One of the things that a home inspector will typically check is to see that each bedroom has a means of emergency egress directly to the exterior of
the dwelling.  The egress allows the occupant to escape, but also allows emergency personnel access for rescue if needed.  If there is no door to
the exterior, then there should be an egress window.

What is an egress window?

An egress window is a window that is required in specific locations in a dwelling and is intended to provide an emergency means of exiting a
dwelling.  Egress windows are only required in dwellings.  Windows must meet specific size requirements to qualify as an egress window.

Where are egress windows required?

Egress windows are required in every room used for sleeping purposes (bedrooms) on any floor and in basements with habitable space.  If you
are constructing a new home, the code requires that you put an egress window in each bedroom.  It also requires an egress window in the
basement if habitable rooms will be finished in the basement.  If you install a basement bedroom or bedrooms, an egress window is required in
each bedroom but you need not provide another egress window if there are other habitable rooms in the basement. The bedroom window(s)
suffices for the habitable rooms.

If you have an existing home and you add a sleeping room in an unfinished basement, the code requires that you install an egress window in the
sleeping room or rooms.  Likewise, if you create habitable space in your basement other than a bedroom and you currently do not have an egress
window, the code would require that you install one as part of the installation of the habitable room.
Bedroom Emergency Egress

According to International Residential Code (IRC), an egress window must
satisfy four criteria:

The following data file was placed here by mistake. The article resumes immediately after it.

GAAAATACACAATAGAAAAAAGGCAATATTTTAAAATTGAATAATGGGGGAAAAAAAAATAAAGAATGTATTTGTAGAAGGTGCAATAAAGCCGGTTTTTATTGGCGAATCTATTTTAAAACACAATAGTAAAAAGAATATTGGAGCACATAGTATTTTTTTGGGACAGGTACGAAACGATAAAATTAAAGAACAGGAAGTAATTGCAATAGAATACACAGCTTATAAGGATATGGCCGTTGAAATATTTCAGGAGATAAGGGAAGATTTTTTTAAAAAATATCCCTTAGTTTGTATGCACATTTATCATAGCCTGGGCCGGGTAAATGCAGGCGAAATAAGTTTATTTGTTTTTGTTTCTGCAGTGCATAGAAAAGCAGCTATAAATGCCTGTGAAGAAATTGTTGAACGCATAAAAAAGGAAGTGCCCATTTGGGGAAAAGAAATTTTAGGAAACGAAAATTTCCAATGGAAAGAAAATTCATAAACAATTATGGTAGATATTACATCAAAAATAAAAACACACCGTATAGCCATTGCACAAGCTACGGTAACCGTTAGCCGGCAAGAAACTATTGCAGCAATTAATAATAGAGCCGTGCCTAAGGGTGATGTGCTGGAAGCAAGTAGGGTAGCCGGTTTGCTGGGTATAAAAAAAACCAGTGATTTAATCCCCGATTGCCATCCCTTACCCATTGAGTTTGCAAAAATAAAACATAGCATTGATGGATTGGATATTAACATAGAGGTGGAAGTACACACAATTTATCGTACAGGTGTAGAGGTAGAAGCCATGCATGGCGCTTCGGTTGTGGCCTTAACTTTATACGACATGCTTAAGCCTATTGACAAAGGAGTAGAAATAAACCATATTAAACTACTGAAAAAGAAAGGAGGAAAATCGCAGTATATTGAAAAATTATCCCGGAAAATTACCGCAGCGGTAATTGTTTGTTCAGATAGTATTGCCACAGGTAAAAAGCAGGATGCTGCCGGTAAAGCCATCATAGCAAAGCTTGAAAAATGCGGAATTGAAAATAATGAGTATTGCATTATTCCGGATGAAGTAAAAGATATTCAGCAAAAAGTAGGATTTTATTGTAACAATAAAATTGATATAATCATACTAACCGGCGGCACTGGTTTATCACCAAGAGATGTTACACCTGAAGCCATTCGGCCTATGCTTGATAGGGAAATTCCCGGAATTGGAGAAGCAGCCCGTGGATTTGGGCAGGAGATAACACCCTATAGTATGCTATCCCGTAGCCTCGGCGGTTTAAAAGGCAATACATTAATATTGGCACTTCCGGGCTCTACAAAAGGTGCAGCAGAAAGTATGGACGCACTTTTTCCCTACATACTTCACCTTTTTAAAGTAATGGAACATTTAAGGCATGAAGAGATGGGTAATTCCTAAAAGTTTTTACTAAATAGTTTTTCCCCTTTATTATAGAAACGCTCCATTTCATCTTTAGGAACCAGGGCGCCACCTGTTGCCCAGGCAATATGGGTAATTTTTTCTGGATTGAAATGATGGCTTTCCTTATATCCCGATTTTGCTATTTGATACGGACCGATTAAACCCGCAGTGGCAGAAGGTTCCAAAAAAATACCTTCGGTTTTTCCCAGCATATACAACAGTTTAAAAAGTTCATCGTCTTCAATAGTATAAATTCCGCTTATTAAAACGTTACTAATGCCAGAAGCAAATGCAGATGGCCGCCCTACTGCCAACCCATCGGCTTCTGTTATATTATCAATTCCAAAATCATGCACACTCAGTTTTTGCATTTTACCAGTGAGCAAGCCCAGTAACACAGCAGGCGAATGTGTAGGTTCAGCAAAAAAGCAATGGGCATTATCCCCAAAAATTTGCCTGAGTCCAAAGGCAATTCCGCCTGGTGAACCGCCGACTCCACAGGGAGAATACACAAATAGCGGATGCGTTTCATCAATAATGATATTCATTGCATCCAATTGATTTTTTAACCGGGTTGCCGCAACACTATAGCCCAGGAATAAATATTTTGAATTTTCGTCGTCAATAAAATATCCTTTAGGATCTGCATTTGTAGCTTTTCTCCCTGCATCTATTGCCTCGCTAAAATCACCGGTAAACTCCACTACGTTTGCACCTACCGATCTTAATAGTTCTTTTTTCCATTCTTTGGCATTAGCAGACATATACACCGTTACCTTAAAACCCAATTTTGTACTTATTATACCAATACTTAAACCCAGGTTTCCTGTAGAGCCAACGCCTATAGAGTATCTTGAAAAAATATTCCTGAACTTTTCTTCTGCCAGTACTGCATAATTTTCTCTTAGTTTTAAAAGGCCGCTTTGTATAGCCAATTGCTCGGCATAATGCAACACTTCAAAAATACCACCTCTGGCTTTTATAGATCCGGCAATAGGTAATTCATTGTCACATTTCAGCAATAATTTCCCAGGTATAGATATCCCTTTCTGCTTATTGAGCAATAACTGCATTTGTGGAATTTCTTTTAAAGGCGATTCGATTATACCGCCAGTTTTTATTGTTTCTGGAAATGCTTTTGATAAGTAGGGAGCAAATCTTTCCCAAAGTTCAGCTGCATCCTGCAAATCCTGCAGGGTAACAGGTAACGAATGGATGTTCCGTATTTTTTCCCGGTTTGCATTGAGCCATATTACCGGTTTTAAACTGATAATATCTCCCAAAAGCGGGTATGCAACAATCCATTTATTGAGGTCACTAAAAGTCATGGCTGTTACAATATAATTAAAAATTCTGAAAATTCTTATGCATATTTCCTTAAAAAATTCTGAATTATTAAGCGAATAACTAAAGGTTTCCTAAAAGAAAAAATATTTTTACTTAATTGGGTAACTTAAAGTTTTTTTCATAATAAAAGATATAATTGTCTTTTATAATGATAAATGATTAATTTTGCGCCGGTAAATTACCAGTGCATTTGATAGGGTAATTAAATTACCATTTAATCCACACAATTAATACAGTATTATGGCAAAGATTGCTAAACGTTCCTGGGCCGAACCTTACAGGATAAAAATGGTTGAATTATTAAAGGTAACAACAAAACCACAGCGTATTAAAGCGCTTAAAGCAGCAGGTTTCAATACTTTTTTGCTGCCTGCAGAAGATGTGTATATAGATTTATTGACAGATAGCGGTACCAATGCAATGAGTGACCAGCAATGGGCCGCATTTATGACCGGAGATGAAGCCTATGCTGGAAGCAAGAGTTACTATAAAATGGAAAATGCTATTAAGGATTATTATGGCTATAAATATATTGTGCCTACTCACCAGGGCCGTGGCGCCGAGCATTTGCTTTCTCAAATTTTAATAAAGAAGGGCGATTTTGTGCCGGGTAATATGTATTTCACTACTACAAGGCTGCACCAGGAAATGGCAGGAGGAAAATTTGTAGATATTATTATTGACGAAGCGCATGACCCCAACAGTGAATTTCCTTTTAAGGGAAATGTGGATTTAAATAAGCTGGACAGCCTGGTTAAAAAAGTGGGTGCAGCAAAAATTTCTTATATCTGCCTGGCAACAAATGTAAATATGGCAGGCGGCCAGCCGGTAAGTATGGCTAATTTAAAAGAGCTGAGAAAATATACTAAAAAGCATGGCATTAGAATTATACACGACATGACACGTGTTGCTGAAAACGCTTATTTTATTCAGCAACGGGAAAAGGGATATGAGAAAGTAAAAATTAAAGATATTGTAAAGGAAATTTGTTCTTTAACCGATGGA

• Minimum width of opening: 20 in.
  • Minimum height of opening: 24 in.
  • Minimum net clear opening: 5.7 sq. ft. (5.0 sq. ft. for ground floor).
  • Maximum sill height above floor: 44 in.
  • The window must have a minimum net clear opening of 5.7 sq. ft.  Net
    clear opening refers to the actual free and clear space that exists when
    the window is open.  It is not the rough opening size or the glass panel
    size, but the actual opening a person can crawl through.

The window opening must be operational from the inside without keys or tools.  
Bars, grilles and grates may be installed over windows but must be operational
without tools or keys and still allow the minimum clear opening.

Do the math

At first glance, you might assume that a 20-in. by 24-in. window would be
acceptable for egress.  However, those dimensions would yield a net clear
opening of only 3.3 sq. ft. To achieve the required net clear opening of 5.7 sq. ft.,
a 20-in. wide window would have to be 42 in. high. Likewise, a 24-in. high
window would have to be 34 in. wide.

Nearly all window manufacturers specify which of their windows meet national
egress requirements right in their catalogs and list the net free opening of their
windows. This should take the guesswork out of selecting a window for you
addition or remodeling project. Also, the sales person who sells you the window
should be able to help you select a code compliant window provided that they
know you need an egress window.